The history of Morocco, which has close connections and common characteristics with that of the other regions of North Africa, is generally presented as an intertwining of relationships that are established between its original Berber population and a long series of invaders or colonizers: Phoenicians-Carthaginians, Romans, Vandals, Byzantines, Arabs, Portuguese, Spaniards, Turks, French. However, the indigenous stock in such relations appears, through powerful reactions and foundations of some large independent states, of greater activity and efficiency in comparison with Algeria, Tunisia and Tripolitania; just as the penetration into it of ethnic elements and foreign civilizations appears less profound. This strength depends in part on the number, since the Moroccan population can be estimated at several million.
This history can be divided into three periods: the ancient one, from the century. XII a. C. around the VII d. C., characterized by contacts with the Mediterranean world and especially with the Latin civilization; the medieval one (VII-XV centuries), in which the decline of Europe favors the Arab conquest of North Africa and therefore its Islamization, which attracts Morocco and the neighboring regions into the spiritual orbit of the East; the modern one (15th-20th centuries), in which European civilization, after a first attempt, in the 15th and 16th centuries, to reconquer the opposite shore of the Mediterranean, an attempt that failed and that led to the Islamic awakening and a state of vitality hostility in North African countries, succeeds in the century. XIX and XX to impose its own political dominion and its way of life on it.
According to clothesbliss.com, the sources of the ancient period are mainly Greek and Latin and, not to mention the Homeric information on the island of Calypso, they begin with the fragments of Hecateus, of the century. Street. C., and reach up to the Byzantines. From the examination of some of these sources which gives some hint of the commercial colonization of the Phoenicians, of the ports and colonies they founded on the Mediterranean and Atlantic coast of Morocco, it can be deduced that towards the end of the second millennium a. C., and perhaps even earlier, there were relations between the Moroccan people and the daring sailors tirî; reports that became more frequent when Carthage, created in the century. Street. C. its maritime hegemony in the western Mediterranean, also directed its activity to the Atlantic coasts of Africa, to explore them, revive the ancient Tyrian colonies and form new ones; activity that culminated in the famous circumnavigation of Annone, towards the middle of the century. V, whose report, which has come down to us in Greek translation, also provides some little information about places and people on the Moroccan coast. As in almost all the regions where they had established stopovers and colonies, the Carthaginians had no dominion in Morocco over large groups of indigenous people and vast expanses of land; however, it is likely that they exercised a certain influence on the people of the country through exchanges of products, dealings with leaders, and so on. Already for the century. IV a. C. there is news of a kingdom of Mauretania that extended between the ocean and the river Mulucha (today’s Moulouya, Muluiyyah); indigenous organization that probably had been formed even before and that continued to exist during the Punic wars and later, thus coming into contact with the Roman power, which, having established itself in Africa with the constitution in the province of the mainland territory that already belonged to Carthage, in followed in successive stages and with supreme prudence, it extended its influence, its protection and finally its direct dominion to other regions of northern Africa, attracting them in the full light of history and civilization. Mauretania, after the long period of indigenous kings who were friends or protégés of Rome, was annexed by Caligula and in 42 d. C. divided by Claudio into two provinces, Mauretania Tingitana, corresponding almost to the current northern Morocco (between the Ocean and Mulucha, with capital Tingh, that is Tangier), and Mauretania Caesariensis, between Mulucha and Numidia; provinces governed by procuratores Augusti directly dependent on the emperor (see Mauretania).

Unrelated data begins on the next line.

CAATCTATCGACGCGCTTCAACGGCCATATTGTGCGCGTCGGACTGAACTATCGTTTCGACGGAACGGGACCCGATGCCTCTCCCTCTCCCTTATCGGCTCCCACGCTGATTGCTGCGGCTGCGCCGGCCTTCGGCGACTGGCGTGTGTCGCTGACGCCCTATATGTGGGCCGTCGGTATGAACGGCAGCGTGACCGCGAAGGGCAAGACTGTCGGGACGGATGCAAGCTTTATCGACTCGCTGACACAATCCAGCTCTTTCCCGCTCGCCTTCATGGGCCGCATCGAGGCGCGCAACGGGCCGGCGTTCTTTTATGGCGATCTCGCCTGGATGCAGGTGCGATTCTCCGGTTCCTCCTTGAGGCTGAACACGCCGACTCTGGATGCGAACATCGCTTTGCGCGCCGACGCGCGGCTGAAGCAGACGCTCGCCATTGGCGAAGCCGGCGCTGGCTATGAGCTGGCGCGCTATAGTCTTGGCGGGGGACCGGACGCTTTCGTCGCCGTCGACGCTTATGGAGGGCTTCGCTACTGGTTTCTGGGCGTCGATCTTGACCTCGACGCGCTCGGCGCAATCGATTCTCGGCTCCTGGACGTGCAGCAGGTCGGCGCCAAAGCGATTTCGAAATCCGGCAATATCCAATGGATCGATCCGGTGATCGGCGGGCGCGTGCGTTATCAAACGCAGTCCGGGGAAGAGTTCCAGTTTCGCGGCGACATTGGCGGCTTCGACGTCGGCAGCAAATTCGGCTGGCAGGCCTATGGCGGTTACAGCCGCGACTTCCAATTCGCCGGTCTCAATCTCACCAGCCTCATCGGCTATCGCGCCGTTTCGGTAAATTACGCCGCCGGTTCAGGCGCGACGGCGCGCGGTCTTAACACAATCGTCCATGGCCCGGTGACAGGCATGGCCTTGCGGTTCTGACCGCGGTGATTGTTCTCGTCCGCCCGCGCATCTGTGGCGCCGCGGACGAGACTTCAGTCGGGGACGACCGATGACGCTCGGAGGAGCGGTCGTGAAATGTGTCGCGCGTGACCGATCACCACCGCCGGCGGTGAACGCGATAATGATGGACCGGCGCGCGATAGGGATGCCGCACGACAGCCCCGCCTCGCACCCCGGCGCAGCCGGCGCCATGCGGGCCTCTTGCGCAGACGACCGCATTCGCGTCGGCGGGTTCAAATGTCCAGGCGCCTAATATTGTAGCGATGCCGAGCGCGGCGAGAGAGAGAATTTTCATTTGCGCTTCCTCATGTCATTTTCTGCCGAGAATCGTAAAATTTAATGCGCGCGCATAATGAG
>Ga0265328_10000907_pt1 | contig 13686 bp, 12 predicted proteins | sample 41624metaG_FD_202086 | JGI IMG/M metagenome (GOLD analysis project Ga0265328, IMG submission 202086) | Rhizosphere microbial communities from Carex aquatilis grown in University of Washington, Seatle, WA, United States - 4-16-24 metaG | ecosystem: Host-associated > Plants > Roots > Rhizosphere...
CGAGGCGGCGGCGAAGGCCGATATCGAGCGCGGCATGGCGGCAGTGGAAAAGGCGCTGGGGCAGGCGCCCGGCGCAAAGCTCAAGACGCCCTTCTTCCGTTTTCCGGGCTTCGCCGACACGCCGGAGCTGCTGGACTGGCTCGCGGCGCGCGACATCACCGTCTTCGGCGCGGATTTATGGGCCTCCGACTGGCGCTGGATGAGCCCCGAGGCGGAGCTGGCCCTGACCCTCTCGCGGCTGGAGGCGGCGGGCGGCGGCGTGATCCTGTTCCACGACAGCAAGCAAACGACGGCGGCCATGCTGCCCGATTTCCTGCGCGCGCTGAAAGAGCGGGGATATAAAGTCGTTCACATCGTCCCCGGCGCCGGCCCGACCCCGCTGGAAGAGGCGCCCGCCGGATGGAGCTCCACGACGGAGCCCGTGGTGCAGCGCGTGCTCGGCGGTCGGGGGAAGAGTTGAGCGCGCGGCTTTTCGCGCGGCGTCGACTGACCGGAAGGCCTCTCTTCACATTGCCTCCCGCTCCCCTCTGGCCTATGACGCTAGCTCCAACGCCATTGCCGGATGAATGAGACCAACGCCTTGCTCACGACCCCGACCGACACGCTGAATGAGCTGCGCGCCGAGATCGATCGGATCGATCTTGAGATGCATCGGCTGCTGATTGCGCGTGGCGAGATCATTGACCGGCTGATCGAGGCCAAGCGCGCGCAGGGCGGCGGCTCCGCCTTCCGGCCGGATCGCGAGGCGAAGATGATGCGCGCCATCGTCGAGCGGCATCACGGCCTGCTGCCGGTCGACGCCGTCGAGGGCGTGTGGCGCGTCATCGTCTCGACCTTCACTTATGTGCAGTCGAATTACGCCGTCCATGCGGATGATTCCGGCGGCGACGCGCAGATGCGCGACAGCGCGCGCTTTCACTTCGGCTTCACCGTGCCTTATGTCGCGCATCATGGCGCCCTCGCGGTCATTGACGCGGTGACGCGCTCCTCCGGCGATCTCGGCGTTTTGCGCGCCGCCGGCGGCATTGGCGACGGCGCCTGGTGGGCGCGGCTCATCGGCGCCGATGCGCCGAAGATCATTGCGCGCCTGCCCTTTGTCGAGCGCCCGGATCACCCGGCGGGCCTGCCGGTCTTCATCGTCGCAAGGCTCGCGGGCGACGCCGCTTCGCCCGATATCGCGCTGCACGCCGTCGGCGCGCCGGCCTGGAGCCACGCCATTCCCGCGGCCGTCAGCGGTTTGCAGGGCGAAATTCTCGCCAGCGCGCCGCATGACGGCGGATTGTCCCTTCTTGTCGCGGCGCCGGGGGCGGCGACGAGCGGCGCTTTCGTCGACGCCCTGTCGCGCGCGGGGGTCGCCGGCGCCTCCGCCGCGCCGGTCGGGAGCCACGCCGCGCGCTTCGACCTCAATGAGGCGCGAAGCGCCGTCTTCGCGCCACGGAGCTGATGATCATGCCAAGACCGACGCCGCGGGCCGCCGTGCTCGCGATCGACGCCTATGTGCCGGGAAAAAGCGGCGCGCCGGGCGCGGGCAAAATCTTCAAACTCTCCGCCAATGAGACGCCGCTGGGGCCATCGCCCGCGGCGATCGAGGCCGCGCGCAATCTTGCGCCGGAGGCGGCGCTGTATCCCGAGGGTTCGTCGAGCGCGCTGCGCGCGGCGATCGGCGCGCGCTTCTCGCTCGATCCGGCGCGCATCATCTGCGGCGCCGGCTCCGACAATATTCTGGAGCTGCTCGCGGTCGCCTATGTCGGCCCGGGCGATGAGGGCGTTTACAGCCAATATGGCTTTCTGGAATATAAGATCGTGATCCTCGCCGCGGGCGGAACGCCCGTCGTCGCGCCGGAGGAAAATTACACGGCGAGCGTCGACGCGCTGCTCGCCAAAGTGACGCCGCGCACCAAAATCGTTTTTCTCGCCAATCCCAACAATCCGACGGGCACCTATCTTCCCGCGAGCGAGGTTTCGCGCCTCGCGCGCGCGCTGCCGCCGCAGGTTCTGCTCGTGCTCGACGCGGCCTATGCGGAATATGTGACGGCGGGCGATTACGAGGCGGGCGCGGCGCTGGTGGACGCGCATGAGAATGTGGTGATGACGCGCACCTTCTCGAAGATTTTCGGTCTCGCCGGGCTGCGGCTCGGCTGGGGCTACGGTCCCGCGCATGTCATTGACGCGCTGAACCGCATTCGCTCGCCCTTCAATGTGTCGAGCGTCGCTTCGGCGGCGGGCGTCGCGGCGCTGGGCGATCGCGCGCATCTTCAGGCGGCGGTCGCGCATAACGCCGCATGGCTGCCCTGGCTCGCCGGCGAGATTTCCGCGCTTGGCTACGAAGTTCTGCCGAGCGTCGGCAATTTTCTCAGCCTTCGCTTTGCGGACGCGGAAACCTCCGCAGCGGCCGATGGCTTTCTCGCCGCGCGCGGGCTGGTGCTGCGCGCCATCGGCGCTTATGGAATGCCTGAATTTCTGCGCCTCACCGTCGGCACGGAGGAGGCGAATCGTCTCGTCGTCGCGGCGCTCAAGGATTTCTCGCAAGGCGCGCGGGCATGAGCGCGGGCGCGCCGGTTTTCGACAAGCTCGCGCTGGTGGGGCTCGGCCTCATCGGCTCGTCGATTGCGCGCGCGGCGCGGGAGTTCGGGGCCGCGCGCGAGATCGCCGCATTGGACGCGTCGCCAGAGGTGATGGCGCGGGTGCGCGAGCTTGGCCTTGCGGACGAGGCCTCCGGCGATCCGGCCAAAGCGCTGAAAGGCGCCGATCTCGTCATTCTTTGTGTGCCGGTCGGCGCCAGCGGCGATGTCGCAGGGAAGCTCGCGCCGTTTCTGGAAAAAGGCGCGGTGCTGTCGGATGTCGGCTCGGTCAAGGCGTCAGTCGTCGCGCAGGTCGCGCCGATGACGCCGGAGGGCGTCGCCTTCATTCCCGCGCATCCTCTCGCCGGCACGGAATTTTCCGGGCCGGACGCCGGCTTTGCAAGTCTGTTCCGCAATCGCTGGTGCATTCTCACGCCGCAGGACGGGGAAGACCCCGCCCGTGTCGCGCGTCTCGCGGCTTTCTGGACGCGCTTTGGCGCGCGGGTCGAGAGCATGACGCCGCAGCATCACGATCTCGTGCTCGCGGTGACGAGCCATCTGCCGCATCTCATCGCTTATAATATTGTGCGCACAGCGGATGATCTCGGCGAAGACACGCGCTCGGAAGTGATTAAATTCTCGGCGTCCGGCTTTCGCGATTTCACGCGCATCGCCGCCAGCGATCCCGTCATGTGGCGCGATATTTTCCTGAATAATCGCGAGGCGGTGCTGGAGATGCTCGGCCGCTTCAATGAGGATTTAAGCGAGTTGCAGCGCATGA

The Roman domination lasted for about 4 centuries, that is until the Vandal invasion. According to the state of knowledge, taking into account the explorations and excavations that have been carried out, the manifestations of Roman life in Morocco appeared to be much smaller than those in Algeria, Tunisia and Tripolitania; and therefore it has been stated that the Latin civilization has timidly touched that immense region and that we cannot speak of a true Romanization of Morocco. But it should be borne in mind that already the excavations of Volubilis and Sala have revealed grandiose monuments and some works of considerable artistic value, and moreover some written sources, such as eg. Ptolemy gives long lists of cities and towns, of the coast and of the interior, which must have constituted a network of urban and civil life, in which it is very likely that future identifications and excavations will show a notable part of Romanity.